Sekiro: I never felt stupidly powerful even endgame which was a contrast from Dark Souls. No shame in spamming block until you get the timing down better. It was definitely a game I progressed through inch by inch. It helps to look up "how to cheese" videos for any section/boss of the game. No shame!

    I have yet to beat the ending with that 4 staged boss. My 2 playthroughs I'm just too burnt out to die a hundred times on him until I somehow beat him. 2nd playthrough I did cruise through pretty easily, so maybe ill beat him next time.
    Learning the cheese tactics and spamming block all the time doesn't sound fun for me. Ideally I would have loved to engage with the game on its own terms, but unfortunately it didn't seem to want me to.

    Quote Originally Posted by Foolio View Post
    I just love Sekiro for doing away with all the equipment and "builds" crap and letting me control my play style through which tools I decided to use and which skills I prioritized. Bloodborne got partway there but still had annoying armor juggling and level up stat prioritization. Here I am directly rewarded for beating bosses, exploring, and doing side content. And for me, the rewarding play style was for the most part to ignore everything and focus on parrying and attack patterns. I never cheesed a boss and my victories felt amazing. Well I guess I abused Ichimonji Double at every chance but that's hardly a cheese. Compare that to something like Nioh which I immediately dropped when I realized it was just an equipment management simulator.
    In Dark Souls/Bloodborne, I honestly just ignored armor/weapon experimentation and just zoned in on one thing throughout the game. Claymore only melee light rolls in Dark Souls 1/3, Hunter's Axe 2hand only in Bloodborne. That didn't bother me so much as paralyze me with options a bit and make me uninterested in trying new things. Those systems do have a lot of redundant parts that are good to strip out, and I do appreciate that Bloodborne and Sekiro cut out the fat, but Sekiro threw away my favorite cuts of meat, too.

    Sekiro focused on the parry-based gameplay, which is something I'm not interested in, nor good at. I can't fault that style of gameplay for existing, but I just personally find it tedious and boring. I prefer approaching enemies with a loose, improvisational style, which is something that the Dark Souls games mostly reward, but Sekiro demands way more specific actions at specific times so it really frustrates me. I have a lot of other issues with the gameplay in Sekrio, but that fundamental issue with the playstyle is what makes all those issues land so much worse.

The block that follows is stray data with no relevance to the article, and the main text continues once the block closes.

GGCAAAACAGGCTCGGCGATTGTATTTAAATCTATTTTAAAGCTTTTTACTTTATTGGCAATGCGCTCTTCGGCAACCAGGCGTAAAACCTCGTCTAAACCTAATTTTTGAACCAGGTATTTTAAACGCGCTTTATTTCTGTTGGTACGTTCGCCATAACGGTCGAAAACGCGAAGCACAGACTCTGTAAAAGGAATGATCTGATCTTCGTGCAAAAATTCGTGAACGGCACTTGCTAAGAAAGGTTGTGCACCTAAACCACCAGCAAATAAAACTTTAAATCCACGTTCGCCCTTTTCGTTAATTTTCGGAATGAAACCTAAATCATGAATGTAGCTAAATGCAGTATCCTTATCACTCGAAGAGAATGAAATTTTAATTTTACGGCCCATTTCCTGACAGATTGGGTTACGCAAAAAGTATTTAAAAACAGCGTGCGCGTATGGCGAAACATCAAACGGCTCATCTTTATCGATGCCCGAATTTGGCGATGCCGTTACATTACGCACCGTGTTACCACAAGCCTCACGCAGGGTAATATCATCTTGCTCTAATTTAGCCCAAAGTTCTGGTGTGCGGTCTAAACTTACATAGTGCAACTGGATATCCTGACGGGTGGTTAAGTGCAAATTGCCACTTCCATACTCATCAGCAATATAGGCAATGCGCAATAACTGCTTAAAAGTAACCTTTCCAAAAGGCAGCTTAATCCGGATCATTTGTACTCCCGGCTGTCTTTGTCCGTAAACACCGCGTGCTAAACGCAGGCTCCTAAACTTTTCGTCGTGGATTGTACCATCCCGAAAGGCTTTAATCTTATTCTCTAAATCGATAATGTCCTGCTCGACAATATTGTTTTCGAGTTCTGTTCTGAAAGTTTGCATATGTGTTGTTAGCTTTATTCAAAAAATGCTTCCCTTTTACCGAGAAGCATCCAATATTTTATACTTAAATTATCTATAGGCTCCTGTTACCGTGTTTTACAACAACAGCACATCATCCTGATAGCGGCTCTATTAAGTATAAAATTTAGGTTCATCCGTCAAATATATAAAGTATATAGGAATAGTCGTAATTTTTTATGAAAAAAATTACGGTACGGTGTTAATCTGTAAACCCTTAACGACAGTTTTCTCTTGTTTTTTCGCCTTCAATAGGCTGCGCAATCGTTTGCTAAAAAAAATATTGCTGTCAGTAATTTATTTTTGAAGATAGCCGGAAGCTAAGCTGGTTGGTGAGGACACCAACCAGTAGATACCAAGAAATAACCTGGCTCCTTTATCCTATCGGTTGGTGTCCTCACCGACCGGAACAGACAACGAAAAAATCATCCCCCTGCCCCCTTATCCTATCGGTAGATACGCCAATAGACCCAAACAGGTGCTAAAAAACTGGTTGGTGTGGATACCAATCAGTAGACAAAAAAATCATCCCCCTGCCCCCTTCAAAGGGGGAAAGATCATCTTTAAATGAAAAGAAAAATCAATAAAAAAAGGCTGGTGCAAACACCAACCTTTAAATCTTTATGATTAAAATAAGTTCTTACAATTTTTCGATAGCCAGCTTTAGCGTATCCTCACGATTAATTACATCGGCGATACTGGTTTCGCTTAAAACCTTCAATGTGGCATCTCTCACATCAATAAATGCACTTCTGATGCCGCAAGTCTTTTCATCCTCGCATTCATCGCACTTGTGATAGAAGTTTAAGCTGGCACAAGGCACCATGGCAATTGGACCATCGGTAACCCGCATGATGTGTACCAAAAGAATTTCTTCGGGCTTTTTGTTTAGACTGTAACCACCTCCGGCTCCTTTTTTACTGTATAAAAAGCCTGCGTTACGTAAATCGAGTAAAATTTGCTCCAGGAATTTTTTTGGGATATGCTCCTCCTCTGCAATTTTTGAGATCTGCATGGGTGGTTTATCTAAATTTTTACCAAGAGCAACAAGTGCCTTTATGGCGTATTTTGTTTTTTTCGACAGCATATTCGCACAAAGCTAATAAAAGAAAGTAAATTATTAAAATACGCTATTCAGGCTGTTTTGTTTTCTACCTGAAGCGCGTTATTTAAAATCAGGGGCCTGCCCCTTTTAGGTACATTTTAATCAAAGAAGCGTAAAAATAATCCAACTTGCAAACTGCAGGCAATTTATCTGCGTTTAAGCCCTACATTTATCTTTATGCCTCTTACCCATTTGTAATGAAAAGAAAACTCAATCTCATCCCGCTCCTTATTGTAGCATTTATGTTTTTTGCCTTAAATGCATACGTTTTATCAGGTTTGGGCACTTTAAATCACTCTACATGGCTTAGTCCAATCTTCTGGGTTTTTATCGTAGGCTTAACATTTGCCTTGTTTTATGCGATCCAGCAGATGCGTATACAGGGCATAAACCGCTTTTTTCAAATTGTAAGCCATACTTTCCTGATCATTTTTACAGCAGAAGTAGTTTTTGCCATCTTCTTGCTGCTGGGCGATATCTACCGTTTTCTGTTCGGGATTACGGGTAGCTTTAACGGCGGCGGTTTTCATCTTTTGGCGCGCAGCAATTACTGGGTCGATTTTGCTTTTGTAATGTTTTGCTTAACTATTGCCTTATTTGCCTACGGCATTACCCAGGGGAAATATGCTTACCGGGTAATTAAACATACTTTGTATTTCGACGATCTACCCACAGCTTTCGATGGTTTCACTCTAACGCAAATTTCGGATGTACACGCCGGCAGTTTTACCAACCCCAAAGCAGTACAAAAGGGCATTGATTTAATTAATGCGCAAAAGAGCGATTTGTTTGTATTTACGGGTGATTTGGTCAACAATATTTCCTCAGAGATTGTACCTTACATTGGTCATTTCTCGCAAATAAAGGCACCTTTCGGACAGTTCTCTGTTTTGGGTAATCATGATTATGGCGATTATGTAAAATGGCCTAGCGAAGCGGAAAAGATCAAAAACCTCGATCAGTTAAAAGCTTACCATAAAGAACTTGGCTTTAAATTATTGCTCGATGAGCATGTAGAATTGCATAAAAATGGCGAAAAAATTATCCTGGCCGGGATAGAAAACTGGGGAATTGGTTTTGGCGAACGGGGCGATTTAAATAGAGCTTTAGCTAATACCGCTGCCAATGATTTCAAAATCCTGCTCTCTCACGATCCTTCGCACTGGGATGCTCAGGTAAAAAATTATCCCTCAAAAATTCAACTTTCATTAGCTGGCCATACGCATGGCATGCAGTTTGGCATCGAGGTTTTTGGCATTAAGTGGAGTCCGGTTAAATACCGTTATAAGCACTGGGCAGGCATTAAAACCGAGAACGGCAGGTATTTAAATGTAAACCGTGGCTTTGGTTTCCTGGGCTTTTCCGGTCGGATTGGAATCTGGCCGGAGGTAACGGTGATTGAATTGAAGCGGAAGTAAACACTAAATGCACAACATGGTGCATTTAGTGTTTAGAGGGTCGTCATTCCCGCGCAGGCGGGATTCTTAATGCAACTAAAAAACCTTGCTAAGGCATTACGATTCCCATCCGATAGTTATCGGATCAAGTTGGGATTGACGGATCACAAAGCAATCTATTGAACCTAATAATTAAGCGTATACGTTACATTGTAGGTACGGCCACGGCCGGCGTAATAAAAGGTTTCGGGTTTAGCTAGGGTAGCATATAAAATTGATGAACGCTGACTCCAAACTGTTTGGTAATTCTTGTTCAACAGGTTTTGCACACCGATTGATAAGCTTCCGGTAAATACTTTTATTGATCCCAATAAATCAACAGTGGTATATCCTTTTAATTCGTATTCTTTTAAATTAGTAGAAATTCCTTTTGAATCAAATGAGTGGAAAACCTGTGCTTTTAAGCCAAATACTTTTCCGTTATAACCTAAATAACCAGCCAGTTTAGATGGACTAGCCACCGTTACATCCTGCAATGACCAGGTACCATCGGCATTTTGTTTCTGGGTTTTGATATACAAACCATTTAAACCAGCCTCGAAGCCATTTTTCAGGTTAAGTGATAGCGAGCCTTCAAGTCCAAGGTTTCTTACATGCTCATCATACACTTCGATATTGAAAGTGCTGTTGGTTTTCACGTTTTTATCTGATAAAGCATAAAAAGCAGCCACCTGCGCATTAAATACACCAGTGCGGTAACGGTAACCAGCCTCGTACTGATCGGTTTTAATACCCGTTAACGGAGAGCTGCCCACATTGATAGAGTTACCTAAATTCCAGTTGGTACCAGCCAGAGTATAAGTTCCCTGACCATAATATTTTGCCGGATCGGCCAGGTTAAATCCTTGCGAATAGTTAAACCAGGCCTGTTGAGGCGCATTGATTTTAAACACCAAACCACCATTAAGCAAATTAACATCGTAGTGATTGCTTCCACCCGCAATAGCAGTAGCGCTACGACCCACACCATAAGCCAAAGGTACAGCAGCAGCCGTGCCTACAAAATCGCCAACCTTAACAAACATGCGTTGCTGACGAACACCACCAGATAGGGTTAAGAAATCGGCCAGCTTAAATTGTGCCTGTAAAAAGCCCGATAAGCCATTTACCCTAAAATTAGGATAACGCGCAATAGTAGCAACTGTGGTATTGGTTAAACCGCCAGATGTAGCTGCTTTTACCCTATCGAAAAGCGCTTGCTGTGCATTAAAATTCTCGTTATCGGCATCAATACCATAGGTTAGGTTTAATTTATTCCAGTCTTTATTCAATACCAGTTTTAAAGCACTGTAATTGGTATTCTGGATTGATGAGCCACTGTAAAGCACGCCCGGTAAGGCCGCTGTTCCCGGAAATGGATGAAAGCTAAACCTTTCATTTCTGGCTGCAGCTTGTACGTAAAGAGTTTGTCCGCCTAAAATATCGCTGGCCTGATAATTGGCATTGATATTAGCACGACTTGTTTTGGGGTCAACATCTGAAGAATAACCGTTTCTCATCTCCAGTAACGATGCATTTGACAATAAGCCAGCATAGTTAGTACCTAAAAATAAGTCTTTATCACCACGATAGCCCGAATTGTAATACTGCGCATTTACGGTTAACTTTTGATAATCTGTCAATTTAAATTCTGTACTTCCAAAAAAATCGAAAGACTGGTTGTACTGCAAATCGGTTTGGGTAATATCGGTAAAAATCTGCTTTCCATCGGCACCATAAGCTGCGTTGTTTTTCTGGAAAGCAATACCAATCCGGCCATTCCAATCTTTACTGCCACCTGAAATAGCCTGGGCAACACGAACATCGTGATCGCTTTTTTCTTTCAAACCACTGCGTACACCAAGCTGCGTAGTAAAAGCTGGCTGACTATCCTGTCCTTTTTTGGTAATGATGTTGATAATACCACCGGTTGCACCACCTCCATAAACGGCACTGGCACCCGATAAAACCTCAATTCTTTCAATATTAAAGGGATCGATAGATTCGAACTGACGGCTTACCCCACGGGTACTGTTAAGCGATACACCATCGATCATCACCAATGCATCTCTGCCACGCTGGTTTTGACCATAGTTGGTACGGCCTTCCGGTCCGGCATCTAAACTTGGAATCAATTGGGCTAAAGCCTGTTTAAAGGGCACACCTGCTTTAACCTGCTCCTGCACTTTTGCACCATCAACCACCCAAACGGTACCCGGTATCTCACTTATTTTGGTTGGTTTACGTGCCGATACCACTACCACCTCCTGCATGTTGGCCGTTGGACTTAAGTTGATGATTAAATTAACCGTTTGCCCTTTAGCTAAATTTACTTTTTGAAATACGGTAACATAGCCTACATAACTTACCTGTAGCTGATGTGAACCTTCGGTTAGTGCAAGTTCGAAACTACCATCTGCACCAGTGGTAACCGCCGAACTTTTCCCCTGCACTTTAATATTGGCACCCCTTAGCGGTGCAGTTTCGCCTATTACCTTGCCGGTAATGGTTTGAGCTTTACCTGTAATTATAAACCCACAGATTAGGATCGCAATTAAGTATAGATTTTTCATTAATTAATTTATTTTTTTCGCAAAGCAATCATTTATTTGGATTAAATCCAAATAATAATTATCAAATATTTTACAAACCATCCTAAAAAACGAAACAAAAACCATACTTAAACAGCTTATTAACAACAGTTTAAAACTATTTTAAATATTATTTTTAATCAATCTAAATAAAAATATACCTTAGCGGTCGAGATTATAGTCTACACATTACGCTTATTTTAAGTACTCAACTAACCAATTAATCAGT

Souldborne combat isn't perfect, and I have plenty of issues with it, too (especially in Dark Souls 1), but it's a lot more fun and approachable to me. I love that I can tackle encounters in any way I want and try out any dumb idea I have. I hardly ever felt like I cheesed a fight, too (besides some of the bigger enemies that can be safely hit from behind), and found most of them pretty challenging. People say Bloodborne is more fun if you parry, but I felt the exact opposite and really enjoyed trading blows with its creatures. Parries definitely aren't for me.

    Quote Originally Posted by Nolus View Post
    Interesting video, although I have to disagree on some of his points on Dishonored. I actually enjoy going stealth in that game more than killing and jumping around, and I do think the game shines in these circumstances as well.

    The first two Thief games (The Dark Project and The Metal Age) actually had a pretty easy and effective way to discourage hoarding. Every mission begins with you being given a set of resources that you can chose to add to by buying more from the shop. Aside from the very first missions, the amount of gold you can spend depends on how much loot you got in the previous mission. You can't, however buy everything from the shop, even if you found every little piece of loot. The resources you get or buy for each mission is only for that mission (except for, of course, your equipment, like blackjack, lockpicks and mission/story items), so there's no point in not using them. You can even skip buying more stuff and finish the game with minimal consumables, well, consumed, but it's not going to be easy.

    This solution doesn't work for every game though, because you need a level/mission system for that. Something that the Fromsoft games don't really have.